This Weekend's Top Five Events

August 28, 29 & 30


This has been a week of culture guides at the Express. We gave you full season previews in visual arts, theater, dance, literary events, and classical music. But on a more short term note, here's what we think you should be doing this weekend. 

Hunnit Dollars
The rapper formerly known as Stunnaman, from Berkeley rap group The Pack, of “Vans” and Lil B fame — was there for the beginning of #based. In an interview last year, Keith Jenkins pointed to hippie icon Wavy Gravy’s Camp Winnarainbow as the philosophy’s spiritual center, where the radiant positivity and collapsed sense of self evident in Lil B’s tweets first took shape. Jenkins recent output, however, skews more trap and carnal, with sinister intentions detailed in a ragged flow atop brooding, downcast production on this year’s Black Bart 2 EP. The more pertinent question, though, is about Jenkins’ visual art, which Good Mother Gallery is slated to exhibit for the very first time, with a weekend-long showcase opening on Saturday. Perhaps Hunnit Dollars, as it’s called, will explore the liminal zone between Camp Winnarainbow and the trap house. Jenkins’ Instagram is conspicuously absent of works-in-progress shots, unless that picture of Frida Kahlo’s eyebrows augmented with weed counts as one. At any rate, Lil B is the special guest.— Sam Lefebvre
Sat., Aug. 29, 7 p.m. $10.

Tacos and Tea Popup 
Why settle for a mere popup when you can opt for a popup within a popup? That’s what customers will find this Friday at the wine bar and bottle shop Ordinaire, where Oscar Michel, the proprietor of the popup Tacos Oscar will serve up his signature dish: tacos made with freshly griddled tortillas that Michel hand-presses to order. Meanwhile, the proprietors of the Oakland-based tea company Steep Tea Co. will be on hand to serve two kinds of iced tea agua fresca — hibiscus guava and roasted mate horchata. As for the tacos, as of this printing Michel is still finalizing his menu, but his tentative plan is to serve braised lamb tacos (priced in the ballpark of $4 each) and perhaps some kind of ceviche. And given that the popup will take place inside a wine shop, it should come as no surprise that plenty of wine will be on offer as well.— Luke Tsai
Fri., Aug. 28, 6 p.m. A la carte.

Nepantla Second Issue Release
Nepantla: A Journal Dedicated to Queer Poets of Color aims to create intentional space for QPOC narratives and art in America, celebrating multiplicity and continual reinvention. It will also celebrate the release of its second issue on Friday, August 28 at Berkeley City College with a reading co-presented by ZYZZYVA, featuring four of its associated poets. Among them are Jewelle Gomez, the author of seven books, including the Black lesbian vampire novel The Gilda Stories, and founding board member of the Gay and Lesbian Alliance Against Defamation; Yosimar Reyes, a gay, Mexican-born poet and activist whose work often addresses immigration issues; Arisa White, the author of the full-length poetry collections Hurrah’s Nest and A Penny Saved; and Marvin K. White, the author of four collections of poetry, board member of Fire & Ink, a national Black LGBT writer’s organization, and former member of the acclaimed Black gay theater group Pomo Afro Homos. Clearly, the lineup is glowing, and one too (unfortunately) rare to pass up.— Sarah Burke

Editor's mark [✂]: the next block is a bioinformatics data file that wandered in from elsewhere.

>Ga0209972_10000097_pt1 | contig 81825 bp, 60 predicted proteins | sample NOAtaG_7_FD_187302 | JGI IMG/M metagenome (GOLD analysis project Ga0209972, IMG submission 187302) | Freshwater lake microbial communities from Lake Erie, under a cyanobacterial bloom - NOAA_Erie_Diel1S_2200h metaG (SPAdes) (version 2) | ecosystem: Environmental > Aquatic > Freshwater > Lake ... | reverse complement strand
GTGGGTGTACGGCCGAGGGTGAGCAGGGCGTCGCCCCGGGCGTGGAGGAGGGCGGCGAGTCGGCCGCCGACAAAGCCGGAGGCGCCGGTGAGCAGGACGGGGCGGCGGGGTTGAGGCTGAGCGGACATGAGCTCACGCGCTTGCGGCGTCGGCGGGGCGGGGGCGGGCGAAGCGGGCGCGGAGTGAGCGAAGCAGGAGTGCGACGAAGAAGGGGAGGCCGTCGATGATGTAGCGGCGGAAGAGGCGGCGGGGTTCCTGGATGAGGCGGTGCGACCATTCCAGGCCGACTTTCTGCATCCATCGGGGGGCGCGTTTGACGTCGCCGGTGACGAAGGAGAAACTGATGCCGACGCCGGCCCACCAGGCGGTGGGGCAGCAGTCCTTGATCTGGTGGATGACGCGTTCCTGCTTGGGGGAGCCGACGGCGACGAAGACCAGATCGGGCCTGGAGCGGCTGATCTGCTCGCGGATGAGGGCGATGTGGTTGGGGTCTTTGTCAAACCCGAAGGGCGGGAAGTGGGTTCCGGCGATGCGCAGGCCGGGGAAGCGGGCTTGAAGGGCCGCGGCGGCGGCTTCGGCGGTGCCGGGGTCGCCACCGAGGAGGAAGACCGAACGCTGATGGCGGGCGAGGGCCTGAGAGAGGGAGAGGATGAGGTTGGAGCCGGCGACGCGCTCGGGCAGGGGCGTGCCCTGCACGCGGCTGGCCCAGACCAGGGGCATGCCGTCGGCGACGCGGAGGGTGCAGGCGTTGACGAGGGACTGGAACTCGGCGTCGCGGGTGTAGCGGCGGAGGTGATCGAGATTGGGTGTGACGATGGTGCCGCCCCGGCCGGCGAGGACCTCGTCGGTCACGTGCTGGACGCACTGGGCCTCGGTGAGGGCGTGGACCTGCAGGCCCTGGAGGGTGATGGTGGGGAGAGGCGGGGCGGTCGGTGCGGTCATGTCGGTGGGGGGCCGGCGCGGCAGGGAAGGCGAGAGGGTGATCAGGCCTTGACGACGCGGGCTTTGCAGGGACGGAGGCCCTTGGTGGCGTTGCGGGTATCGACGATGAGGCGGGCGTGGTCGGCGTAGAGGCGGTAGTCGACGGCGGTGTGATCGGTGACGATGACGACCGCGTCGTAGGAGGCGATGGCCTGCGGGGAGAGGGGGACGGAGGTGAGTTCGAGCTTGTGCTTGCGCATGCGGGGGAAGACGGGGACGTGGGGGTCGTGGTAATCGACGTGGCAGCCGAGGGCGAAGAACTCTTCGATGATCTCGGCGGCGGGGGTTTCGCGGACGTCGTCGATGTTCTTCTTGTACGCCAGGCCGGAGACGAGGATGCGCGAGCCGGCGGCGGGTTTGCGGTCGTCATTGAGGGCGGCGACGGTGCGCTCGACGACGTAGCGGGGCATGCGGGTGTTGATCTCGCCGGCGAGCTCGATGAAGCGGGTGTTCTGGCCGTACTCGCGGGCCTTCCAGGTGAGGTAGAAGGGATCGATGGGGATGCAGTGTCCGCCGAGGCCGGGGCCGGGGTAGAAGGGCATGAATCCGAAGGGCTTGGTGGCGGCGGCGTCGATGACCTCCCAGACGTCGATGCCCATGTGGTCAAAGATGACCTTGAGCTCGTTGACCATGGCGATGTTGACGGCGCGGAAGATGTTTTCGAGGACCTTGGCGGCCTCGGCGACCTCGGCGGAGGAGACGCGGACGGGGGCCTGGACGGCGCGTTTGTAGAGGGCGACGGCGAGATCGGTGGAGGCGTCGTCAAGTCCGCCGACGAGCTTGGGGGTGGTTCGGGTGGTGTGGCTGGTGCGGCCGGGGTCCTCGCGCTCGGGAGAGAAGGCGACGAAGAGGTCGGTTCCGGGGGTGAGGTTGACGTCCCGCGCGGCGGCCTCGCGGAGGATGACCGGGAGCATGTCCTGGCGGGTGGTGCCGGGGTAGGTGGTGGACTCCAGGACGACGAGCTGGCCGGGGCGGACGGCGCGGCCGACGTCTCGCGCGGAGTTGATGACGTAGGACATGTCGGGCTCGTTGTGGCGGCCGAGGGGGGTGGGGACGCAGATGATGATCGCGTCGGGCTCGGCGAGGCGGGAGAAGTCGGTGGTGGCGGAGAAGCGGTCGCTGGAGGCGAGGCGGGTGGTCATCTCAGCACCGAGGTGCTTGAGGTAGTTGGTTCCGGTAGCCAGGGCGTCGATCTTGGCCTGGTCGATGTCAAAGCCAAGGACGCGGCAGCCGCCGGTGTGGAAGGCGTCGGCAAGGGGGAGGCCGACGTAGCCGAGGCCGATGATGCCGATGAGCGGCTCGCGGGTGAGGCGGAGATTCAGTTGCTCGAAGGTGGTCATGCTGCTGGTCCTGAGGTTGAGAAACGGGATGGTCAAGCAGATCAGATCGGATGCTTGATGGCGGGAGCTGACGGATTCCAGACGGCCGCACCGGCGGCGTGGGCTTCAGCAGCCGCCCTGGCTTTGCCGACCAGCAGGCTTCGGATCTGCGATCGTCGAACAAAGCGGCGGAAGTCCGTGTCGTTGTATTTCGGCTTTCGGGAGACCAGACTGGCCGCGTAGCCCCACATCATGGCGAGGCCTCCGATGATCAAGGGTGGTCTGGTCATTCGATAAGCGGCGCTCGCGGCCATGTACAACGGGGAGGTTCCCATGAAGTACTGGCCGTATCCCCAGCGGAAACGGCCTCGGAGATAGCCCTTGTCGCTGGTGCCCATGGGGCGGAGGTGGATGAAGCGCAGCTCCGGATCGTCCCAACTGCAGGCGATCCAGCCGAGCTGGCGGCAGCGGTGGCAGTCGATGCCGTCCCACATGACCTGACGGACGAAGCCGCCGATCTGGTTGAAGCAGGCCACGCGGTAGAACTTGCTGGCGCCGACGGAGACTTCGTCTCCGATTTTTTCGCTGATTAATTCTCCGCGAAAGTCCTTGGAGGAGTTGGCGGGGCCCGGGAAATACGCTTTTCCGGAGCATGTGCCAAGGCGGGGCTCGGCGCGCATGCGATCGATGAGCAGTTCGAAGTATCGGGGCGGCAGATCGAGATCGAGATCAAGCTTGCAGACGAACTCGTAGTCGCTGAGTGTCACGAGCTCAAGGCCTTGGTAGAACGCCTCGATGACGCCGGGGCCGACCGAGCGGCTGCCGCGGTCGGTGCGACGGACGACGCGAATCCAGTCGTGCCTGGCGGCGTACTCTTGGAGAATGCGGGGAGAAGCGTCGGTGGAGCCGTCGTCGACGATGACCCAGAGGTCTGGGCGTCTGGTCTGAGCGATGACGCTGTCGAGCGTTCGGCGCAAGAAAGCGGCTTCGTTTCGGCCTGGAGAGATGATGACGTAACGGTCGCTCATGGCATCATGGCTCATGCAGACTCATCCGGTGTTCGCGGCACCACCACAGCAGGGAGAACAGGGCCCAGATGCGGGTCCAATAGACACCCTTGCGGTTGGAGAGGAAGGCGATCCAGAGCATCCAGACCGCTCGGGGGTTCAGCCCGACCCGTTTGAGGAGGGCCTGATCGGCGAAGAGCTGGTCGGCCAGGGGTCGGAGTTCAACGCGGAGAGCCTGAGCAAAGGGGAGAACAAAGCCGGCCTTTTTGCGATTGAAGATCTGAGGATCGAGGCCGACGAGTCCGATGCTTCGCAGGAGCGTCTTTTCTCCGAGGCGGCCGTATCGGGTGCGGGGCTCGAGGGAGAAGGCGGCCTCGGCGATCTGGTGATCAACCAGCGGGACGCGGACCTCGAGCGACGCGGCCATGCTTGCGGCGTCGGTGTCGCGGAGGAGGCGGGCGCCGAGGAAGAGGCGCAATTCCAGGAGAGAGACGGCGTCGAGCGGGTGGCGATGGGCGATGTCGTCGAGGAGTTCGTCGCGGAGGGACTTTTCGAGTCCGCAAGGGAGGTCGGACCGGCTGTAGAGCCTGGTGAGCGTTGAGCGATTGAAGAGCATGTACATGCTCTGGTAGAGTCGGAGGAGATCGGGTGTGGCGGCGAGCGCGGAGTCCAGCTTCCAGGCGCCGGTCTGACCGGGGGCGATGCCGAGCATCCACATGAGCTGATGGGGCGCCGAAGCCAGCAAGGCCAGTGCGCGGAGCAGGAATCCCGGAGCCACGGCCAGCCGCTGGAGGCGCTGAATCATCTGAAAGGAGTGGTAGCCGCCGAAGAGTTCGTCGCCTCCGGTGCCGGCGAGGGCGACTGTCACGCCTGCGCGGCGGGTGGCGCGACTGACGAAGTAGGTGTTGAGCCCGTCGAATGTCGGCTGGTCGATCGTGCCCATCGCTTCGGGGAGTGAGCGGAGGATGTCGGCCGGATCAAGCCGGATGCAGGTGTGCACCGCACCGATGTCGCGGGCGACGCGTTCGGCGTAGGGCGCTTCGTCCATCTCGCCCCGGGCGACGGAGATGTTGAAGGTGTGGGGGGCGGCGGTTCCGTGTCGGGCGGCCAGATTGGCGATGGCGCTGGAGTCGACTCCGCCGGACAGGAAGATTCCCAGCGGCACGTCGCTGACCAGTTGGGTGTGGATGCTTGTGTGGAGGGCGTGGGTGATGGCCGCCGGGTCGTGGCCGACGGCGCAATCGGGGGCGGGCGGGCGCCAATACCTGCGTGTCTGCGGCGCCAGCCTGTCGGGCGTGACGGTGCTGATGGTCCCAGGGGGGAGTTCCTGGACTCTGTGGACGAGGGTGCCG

Fri., Aug. 28, 7 p.m. Free.

Stan Ridgway
In the late Seventies, Stan Ridgway had a soundtrack production company across the street from The Masque, a fixture in the nascent Los Angeles punk scene. From the unlikely collision emerged Wall of Voodoo, a vessel of atmospheric terror, new wave instrumentation, and Ridgway’s noir themes that produced a substantial catalogue beyond its sole hit, “Mexican Radio.” Further, Ridgway’s post-Wall of Voodoo output is likewise rewarding: The Big Heat, his debut solo album from 1986, featured “Drive, She Said,” a cabbie’s first-person recollection of being happily forced to play getaway driver for a bank robber. Memorably, Ridgway collaborated with The Police’s Stewart Copeland on “Don’t Box Me In,” from the soundtrack to Francis Ford Coppola’s impeccably stylized Rumble Fish. The bleak portrait of fraternal camaraderie dovetails neatly with Ridgway’s haunted, cracked songs, which remain strong on his most recent album, Mr. Trouble. Ridgway performs at Freight & Salvage (2020 Addison St., Berkeley) on Friday.— Sam Lefebvre
Fri., Aug. 28, 8 p.m. $23, $25.

Amélie, A New Musical
Through the eyes of its quirky protagonist, Jean-Pierre Jeunet’s film Amélie cleverly captured the ways that even the most mundane details of day-to-day life can be made whimsical and wondrous with a little imagination. Though it was made fourteen years ago, Amélie has enjoyed enduring appeal and now makes its theatrical debut in the East Bay. Berkeley Repertory Theatre (2015 Addison St., Berkeley) kicks off its 2015–2016 season with the world premiere of Amélie, A New Musical. The play tells the story of Amélie, a sheltered young woman with an active imagination determined to do good deeds for others, however small. According to Berkeley Rep artistic director Tony Taccone, one of the challenges of bringing Jeunet’s film to the stage was conveying its highly stylized cinematography. Amélie, A New Musical is slated to be an audiovisual experience, with set design inspired by Renoir’s Parisian scenes, music by composer Daniel Messé of the band Hem, and a script adaptation by Pulitzer Prize-nominated playwright Craig Lucas.— Nastia Voynovskaya
Aug. 28-Oct. 4 $29-$97.

If your pockets are feelin' light and you're still yearning for more suggestions, we've got a ton, and these ones are all FREE! We're Hungry: Got any East Bay news, events, video, or miscellany we should know about? Feed us at